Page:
The Divine Lamp

The unfolding of thy words gives light; it imparts understanding to the simple…Make thy face shine upon thy servant, and teach me thy statutes

St Robert Bellarmine’s Commentary on Psalm 31

Posted by Dim Bulb on January 25, 2017


1 King David, in his flight from Absalom, destitute of all earthly assistance, appeals to God, and says, “In thee have I hoped,” and I am therefore confident, as you are all powerful, and most true to me, that you will not disappoint me in my hope. Agreeable to such hope, therefore, “Deliver me in thy justice;” that justice that prompts you to punish the wicked and free the just.

2 The persecution was pressing on him; his friends had sent him word to rest in no one place, to continue his flight, unless he chose to be destroyed; and therefore he prays to be heard at once, and to be delivered from the impending danger. “Be thou unto me a God, a protector, and a house of refuge, to save me.” Be like a well protected strong house to me; for there is no fortified place in this champaign country to which I can fly.

3 You are my stronghold to which I will fly for refuge. “And for thy name’s sake thou wilt lead me, and nourish me,” corresponds exactly with David’s history. His flight was so sudden, that he knew not whither to betake himself, nor whence to obtain the necessaries of life, until Providence directed Siba to him, with two hundred loaves of bread, a hundred bunches of raisins, a hundred cakes of figs, and a vessel of wine; and he therefore says, “For thy name’s sake,” for the glory of your name, you will lead me to a safe place, and there supply me with provisions.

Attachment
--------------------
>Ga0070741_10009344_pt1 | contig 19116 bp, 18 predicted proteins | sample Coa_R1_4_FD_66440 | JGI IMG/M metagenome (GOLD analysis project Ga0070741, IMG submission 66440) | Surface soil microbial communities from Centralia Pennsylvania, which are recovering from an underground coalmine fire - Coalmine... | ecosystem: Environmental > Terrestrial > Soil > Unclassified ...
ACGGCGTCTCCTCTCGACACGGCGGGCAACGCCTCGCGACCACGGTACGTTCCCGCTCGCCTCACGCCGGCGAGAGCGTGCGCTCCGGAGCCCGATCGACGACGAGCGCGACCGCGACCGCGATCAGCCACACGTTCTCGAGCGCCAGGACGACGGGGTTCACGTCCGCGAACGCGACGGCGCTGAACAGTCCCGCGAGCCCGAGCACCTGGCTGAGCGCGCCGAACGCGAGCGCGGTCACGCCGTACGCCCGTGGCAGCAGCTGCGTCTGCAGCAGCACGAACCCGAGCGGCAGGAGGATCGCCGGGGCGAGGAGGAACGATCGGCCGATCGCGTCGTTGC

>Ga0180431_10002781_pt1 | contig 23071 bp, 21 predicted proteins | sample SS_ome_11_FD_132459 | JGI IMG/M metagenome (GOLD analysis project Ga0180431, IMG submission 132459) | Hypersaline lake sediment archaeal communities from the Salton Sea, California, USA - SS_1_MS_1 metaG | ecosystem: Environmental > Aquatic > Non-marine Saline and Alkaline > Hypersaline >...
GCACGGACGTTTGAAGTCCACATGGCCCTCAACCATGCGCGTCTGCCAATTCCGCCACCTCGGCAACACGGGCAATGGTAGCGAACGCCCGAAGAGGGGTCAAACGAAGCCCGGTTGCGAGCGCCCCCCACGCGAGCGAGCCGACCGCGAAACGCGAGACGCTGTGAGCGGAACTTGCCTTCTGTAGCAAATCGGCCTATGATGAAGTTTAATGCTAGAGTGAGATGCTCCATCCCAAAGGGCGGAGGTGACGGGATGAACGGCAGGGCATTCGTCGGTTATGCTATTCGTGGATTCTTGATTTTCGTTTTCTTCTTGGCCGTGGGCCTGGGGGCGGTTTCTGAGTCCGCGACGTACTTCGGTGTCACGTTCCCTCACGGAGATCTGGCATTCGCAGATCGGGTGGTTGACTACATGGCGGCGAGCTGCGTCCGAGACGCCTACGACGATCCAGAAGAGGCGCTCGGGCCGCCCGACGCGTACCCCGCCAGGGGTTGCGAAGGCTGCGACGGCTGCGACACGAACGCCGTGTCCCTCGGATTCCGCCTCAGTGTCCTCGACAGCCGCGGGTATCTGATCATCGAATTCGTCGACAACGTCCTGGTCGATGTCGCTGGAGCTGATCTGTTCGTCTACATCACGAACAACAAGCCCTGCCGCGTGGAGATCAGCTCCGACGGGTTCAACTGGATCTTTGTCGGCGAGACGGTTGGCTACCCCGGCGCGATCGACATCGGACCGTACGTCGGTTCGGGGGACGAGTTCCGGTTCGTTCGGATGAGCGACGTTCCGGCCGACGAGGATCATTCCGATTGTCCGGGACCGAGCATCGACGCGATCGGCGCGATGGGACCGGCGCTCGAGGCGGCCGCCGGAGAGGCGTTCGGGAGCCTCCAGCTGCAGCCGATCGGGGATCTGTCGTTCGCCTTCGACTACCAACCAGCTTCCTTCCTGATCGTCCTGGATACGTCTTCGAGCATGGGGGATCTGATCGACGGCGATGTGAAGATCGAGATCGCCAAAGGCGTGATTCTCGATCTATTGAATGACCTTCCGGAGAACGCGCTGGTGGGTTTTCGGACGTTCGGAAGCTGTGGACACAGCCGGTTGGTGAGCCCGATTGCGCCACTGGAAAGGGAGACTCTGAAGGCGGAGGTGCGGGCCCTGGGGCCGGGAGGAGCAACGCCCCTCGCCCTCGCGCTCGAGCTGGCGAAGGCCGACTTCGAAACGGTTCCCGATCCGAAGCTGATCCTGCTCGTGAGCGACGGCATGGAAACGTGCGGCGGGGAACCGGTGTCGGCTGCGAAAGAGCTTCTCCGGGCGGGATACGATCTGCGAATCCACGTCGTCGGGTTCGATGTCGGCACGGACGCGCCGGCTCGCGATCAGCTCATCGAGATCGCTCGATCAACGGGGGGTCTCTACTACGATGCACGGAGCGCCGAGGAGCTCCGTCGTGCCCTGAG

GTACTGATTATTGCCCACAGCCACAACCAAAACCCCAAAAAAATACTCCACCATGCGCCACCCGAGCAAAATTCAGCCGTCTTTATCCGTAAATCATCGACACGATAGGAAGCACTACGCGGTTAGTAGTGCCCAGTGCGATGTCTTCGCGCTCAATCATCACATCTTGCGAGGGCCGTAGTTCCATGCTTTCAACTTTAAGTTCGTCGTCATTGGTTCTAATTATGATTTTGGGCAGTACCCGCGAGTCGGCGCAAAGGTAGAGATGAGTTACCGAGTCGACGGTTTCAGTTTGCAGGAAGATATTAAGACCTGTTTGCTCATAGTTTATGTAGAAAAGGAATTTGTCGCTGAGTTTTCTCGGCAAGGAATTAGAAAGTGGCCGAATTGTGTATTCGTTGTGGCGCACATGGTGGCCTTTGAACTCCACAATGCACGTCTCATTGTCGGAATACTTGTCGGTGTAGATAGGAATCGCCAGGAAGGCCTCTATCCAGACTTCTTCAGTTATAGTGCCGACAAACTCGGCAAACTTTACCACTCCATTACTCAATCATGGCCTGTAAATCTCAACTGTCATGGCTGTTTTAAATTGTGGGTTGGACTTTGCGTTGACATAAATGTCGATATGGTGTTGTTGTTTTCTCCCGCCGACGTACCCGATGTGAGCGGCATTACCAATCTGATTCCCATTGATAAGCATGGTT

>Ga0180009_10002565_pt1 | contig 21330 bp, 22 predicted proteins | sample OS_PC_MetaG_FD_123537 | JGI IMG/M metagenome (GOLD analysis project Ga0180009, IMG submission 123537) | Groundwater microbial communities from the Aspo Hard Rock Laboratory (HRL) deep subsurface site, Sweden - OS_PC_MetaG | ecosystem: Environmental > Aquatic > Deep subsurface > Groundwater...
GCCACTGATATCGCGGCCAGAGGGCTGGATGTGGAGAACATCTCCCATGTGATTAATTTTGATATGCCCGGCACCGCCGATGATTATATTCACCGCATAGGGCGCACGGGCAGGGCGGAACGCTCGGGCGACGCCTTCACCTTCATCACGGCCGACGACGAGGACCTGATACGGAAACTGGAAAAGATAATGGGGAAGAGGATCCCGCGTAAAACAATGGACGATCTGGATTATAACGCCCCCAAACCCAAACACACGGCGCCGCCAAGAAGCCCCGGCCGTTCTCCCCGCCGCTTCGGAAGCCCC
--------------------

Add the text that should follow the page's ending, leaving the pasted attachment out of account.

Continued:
4 You will not only bring me to a safe place, and there provide for me, but you will also deliver me from the conspiracy, which, like a hidden snare, they have laid for me; alluding, to the conspiracy got up in Hebron against him by Absalom, when he neither dreaded nor even thought of the like.

5 Though full of hope, when he said, “Thou wilt bring me out of this snare,” being not yet quite secure of his life, he adds, “Into thy hands I commend my spirit,” to your care I entrust my life. And, as you have at other times frequently “redeemed me,” saved me from death, you who are a most true and most faithful God. These expressions lead many to think that the whole Psalm has reference to Christ, by reason of his having, while hanging on the cross, exclaimed, “Father, into thy hands I commend my spirit.” But though the Psalm, to the letter, may not be applicable to Christ, the Lord might have taken these words from the Psalm, when he wished to commend his spirit to his Father, just as St. Nicholas, in his last moments, repeated this with the preceding verses; and we, not infrequently, ourselves use them. The words, “Thou hast redeemed me, O Lord, the God of truth,” appear to be against the application of the verse to Christ, for, instead of being the redeemed, he is the Redeemer. St. Augustine, attributes the first part of the verse to Christ, the latter to his people; for he is of opinion that the prophet is fond of speaking in the person of different characters—sometimes of Christ, sometimes in that of the people. All right and pious enough, when one is looking for a mystic sense or explanation; but when we look for the literal sense, it does not appear why different persons should be introduced, when there is nothing in the context or the punctuation to call for such change.

6 He assigns another reason for having “commended” his life to the hands of God, because God is wont to hate them who, instead of trusting in him, trust in “vanities,” that can afford them no possible help. “Thou hast hated them that regard vanities to no purpose;” those who regard dreams or omens, or the responses of demons, as Saul did, when he consulted the pythoness. Under the word “vanities,” may also be included those who, relying on human industry, craft, cunning, human aid or help to the exclusion of the divine help and counsel; all of which are vain and useless; and he, therefore, adds the words “to no purpose,” for all such exertions are, in reality, “to no purpose.” “But I have hoped in the Lord:” not so with me, I hoped in none, in nothing but God.